Before addressing Step 4, Plaintiff's ability to perform his past relevant work, the ALJ found Plaintiff retained the following residual functional capacity ("RFC"):

Having carefully reviewed all of the evidence in this case, I find that the claimant retains the residual functional capacity to perform "light" work requiring completion of only simple, routine, repetitive tasks with only occasional public contact, as well as only occasional stooping, kneeling, and climbing of ladders, ropes or scaffolds. I find that the claimant has not met his burden of establishing that he is unable to perform other work functions, including standing, sitting, or walking for 6 to 8 hours in a work day, frequently lifting and carrying as much as

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10 pounds, occasionally lifting and carrying as much as 20 pounds, pushing, pulling, meeting the other physical non-exertional demands of work, and meeting the mental demands of unskilled work, including performing the simple, routine, repetitive tasks associated with such work.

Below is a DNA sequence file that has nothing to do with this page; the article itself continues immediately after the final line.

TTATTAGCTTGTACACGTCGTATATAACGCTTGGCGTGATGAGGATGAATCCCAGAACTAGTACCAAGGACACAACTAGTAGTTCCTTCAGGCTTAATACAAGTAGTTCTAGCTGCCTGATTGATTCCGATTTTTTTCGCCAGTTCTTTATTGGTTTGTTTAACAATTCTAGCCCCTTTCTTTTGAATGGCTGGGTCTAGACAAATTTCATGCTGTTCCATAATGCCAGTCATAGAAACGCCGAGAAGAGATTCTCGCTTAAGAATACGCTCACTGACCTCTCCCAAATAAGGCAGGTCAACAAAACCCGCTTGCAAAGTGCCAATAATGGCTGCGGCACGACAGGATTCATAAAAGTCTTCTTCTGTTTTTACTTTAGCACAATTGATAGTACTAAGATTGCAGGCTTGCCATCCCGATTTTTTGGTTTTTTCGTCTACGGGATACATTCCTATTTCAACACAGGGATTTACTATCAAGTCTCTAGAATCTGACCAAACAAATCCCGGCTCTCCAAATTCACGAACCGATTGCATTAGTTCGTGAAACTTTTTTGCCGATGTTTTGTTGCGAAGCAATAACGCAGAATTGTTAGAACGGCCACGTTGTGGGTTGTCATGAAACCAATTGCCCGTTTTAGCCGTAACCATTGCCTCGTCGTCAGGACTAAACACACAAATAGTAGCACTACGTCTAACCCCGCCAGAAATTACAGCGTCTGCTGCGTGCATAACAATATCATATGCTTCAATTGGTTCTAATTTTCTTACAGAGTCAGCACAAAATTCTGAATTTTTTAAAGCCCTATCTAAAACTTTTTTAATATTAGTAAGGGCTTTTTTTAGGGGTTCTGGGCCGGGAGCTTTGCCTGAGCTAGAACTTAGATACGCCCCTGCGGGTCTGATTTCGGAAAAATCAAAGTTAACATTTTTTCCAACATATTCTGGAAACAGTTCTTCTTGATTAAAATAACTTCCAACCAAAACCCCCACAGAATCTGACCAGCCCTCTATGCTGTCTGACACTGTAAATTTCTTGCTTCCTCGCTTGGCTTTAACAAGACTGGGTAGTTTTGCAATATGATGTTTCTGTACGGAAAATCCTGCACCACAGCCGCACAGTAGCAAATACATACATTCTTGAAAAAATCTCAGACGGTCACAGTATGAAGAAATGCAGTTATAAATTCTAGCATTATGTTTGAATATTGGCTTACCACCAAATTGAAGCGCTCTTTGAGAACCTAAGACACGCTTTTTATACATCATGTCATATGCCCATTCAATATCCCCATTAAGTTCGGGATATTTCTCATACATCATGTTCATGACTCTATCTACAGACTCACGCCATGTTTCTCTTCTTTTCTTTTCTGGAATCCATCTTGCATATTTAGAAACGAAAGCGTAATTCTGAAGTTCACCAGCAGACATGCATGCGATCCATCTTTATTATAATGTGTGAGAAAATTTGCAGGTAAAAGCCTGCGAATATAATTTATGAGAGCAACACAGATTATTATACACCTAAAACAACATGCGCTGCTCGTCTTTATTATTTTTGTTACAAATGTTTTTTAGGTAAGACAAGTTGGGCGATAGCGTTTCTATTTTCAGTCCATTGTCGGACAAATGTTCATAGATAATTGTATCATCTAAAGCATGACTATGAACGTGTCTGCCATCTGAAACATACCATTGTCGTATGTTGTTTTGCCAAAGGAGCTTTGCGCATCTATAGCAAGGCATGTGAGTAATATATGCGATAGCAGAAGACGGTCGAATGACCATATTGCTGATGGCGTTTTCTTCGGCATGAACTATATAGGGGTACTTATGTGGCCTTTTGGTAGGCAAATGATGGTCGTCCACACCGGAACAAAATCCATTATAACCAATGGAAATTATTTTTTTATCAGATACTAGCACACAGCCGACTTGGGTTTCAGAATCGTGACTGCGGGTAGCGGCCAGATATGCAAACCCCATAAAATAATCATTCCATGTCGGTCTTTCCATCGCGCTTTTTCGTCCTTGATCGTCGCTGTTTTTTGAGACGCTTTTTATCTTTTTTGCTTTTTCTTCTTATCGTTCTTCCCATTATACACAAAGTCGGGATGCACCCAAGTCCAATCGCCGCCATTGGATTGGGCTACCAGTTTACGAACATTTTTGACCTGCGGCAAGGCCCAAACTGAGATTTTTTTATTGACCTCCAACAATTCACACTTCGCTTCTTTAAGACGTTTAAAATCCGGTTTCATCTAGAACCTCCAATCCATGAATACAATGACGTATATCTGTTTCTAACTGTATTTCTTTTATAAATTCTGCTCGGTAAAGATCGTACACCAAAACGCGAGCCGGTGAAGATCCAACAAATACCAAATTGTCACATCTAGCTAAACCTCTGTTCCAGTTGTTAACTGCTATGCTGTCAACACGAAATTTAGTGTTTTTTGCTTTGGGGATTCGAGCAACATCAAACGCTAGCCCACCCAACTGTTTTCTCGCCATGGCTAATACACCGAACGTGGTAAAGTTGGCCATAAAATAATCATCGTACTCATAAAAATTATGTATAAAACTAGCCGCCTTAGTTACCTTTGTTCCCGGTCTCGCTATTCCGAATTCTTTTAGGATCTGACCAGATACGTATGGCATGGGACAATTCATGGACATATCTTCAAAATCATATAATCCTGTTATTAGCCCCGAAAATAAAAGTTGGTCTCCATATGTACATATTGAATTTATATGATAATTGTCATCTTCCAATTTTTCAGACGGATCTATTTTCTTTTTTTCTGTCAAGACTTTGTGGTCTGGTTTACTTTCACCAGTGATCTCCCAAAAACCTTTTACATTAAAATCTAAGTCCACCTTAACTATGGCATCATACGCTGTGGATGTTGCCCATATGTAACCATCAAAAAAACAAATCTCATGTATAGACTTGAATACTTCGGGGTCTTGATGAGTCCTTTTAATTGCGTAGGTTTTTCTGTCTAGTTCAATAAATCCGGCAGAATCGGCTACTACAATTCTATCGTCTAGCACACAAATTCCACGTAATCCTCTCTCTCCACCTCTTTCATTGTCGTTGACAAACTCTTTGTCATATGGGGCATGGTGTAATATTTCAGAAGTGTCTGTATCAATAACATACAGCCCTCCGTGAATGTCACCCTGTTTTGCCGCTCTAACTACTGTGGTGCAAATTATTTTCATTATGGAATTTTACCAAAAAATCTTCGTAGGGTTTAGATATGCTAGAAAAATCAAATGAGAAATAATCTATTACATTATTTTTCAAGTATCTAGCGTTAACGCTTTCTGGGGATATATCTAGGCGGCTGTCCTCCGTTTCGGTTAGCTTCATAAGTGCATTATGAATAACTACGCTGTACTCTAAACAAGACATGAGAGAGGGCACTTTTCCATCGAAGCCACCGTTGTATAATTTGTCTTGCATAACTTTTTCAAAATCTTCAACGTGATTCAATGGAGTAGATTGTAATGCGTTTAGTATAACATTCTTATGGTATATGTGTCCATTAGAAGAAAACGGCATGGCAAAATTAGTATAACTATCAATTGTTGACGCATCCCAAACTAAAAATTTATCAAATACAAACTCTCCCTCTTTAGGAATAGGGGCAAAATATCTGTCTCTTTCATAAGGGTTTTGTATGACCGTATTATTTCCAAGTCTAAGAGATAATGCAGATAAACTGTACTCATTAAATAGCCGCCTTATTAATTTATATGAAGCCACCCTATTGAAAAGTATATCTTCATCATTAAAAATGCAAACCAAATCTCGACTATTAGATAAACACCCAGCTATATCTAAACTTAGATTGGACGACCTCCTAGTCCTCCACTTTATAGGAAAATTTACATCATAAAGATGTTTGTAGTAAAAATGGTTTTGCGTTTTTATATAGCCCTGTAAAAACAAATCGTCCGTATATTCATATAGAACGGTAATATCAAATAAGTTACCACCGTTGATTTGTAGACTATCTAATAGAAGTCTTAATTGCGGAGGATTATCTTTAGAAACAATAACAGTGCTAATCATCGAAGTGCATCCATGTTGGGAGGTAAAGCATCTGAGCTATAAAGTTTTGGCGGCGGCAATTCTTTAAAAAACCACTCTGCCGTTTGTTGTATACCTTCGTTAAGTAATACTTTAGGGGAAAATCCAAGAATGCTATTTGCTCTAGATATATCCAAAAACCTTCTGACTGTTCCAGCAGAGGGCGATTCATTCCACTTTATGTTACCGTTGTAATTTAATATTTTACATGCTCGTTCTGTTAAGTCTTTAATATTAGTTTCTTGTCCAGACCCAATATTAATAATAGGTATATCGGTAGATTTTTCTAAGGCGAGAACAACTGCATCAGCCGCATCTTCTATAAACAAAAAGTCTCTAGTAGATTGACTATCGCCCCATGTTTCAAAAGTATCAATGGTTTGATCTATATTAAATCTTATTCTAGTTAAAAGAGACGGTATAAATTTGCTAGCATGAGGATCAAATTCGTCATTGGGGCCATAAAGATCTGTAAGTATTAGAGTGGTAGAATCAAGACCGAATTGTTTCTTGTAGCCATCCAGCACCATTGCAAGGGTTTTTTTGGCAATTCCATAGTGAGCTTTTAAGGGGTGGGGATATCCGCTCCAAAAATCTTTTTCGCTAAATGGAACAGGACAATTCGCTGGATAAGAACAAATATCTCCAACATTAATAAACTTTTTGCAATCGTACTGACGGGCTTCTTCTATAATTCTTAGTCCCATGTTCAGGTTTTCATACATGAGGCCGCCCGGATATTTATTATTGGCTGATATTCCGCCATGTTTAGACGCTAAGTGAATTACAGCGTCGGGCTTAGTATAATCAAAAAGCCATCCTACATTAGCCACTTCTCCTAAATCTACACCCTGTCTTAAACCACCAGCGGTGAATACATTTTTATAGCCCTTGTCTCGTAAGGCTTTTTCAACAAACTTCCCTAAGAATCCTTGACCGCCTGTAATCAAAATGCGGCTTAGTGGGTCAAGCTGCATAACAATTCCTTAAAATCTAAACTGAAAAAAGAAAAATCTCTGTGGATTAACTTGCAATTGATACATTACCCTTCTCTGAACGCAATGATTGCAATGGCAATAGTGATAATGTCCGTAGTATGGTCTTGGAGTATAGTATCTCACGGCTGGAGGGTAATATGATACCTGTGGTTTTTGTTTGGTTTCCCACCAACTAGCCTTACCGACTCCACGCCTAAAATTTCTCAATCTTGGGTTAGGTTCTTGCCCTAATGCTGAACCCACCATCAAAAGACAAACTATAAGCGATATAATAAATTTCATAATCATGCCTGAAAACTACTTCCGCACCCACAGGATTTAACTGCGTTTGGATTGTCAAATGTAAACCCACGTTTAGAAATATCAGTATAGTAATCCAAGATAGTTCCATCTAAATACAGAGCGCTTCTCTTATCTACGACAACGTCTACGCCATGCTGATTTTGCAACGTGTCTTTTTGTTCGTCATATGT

R. 18; R. 20 Finding 7.] Based on this RFC, the ALJ found that Plaintiff was unable to perform his past relevant work. [R. 21, Finding 8.] Taking into consideration Plaintiff's age, education, and work experience, the ALJ determined that, although the claimant is unable to perform the full range of "light" work, he is capable of making the adjustment to work which exists in significant numbers in the national economy including employment as a small parts assembler, bench assembly, an assembler machine tender, and a night business cleaner. [R. 21, Finding 11.] The ALJ concluded that Plaintiff was not under a disability within the meaning of the Act at any time through the date of the decision. [R. 21, Finding 12.

Plaintiff requested Appeals Council review of the ALJ's decision, and on September 8, 2014, the Council declined review.2 [R. 1-8.] Plaintiff filed this action for judicial review on November 20, 2014. [Doc. 1.]


Plaintiff does not allege any specific error in the ALJ's analysis but argues that his claim should have been granted at the initial level based on the "overwhelming evidence of physical and mental disability as seen in the medical records provided." [Doc. 20.] Plaintiff contends that he "has suffered several years of back and joint pain, along with psychiatric impairments that are not expected to improve to a point of allowing" him to